1. Thank you for your thoughts. It sounds as if you are familiar with the “price” of both going and staying. I wish you blessings in your next transition.


  6. Saw this today and thought of you: “So many feel lethargic, unmotivated or worn out in this hemisphere. We are really not made to rocket straight through winter, ablaze with energy. Look at nature. The ground and plants and animals are deep at rest. This is the natural way of things. Spend some time with the long nights, the moon, solitude, the bare earth, stillness. Be easier on yourself.” By Victoria Erickson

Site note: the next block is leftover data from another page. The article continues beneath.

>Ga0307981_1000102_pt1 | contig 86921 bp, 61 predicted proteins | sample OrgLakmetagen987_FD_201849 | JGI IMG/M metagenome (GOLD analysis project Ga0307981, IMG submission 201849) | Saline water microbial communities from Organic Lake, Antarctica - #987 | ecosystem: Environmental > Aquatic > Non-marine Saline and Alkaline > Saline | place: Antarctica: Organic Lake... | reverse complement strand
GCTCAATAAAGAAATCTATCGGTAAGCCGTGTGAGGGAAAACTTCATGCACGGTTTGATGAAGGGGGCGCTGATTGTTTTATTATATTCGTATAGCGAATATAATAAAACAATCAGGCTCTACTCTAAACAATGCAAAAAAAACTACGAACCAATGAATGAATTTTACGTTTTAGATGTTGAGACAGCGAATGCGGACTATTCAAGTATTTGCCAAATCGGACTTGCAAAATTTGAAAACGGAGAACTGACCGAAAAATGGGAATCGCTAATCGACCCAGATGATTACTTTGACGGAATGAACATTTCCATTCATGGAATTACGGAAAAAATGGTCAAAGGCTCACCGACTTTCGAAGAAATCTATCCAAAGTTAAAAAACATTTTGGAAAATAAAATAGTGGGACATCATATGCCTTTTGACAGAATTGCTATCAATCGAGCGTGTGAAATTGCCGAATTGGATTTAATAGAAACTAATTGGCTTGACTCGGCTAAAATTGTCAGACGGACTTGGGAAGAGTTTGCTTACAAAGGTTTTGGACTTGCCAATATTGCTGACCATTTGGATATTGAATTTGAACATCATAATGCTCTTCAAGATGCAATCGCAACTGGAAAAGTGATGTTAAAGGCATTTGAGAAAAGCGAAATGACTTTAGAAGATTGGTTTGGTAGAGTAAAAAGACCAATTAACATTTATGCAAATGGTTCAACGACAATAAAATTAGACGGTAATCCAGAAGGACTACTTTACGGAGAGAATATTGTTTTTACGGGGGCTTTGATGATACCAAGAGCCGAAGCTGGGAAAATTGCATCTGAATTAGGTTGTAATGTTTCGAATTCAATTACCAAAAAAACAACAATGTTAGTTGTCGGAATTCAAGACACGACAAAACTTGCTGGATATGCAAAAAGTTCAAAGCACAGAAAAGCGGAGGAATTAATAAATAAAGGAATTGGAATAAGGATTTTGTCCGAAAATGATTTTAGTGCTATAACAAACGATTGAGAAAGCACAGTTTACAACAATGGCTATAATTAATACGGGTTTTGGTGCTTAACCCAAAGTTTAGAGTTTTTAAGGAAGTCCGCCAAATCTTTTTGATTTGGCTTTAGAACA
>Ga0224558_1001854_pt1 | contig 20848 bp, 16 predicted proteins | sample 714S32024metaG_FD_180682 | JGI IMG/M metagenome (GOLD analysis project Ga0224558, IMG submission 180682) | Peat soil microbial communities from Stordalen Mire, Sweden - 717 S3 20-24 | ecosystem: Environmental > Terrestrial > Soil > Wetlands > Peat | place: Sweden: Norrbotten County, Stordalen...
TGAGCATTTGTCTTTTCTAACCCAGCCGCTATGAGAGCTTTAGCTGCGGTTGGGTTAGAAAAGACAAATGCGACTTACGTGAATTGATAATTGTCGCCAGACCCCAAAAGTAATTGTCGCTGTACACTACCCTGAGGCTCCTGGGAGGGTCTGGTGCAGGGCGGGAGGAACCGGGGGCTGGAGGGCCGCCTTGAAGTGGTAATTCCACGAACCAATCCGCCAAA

7. As a retired man going through the changes of age, I often ask ‘What might Taoism advise?’ Sometimes it’s best not to ‘push the river’ but to become aware of the flow of things. It’s good to read that you’re taking a break to get a better feel for that flow.


    1. Yes, John. It is all too easy to presume the direction, force, and energy of the flow – then get distressed when it turns out to be quite a different thing. The wind has been blowing down from the mountains here and rocking our little “boat.” I’m relating to it in a new way, letting it blow where it will.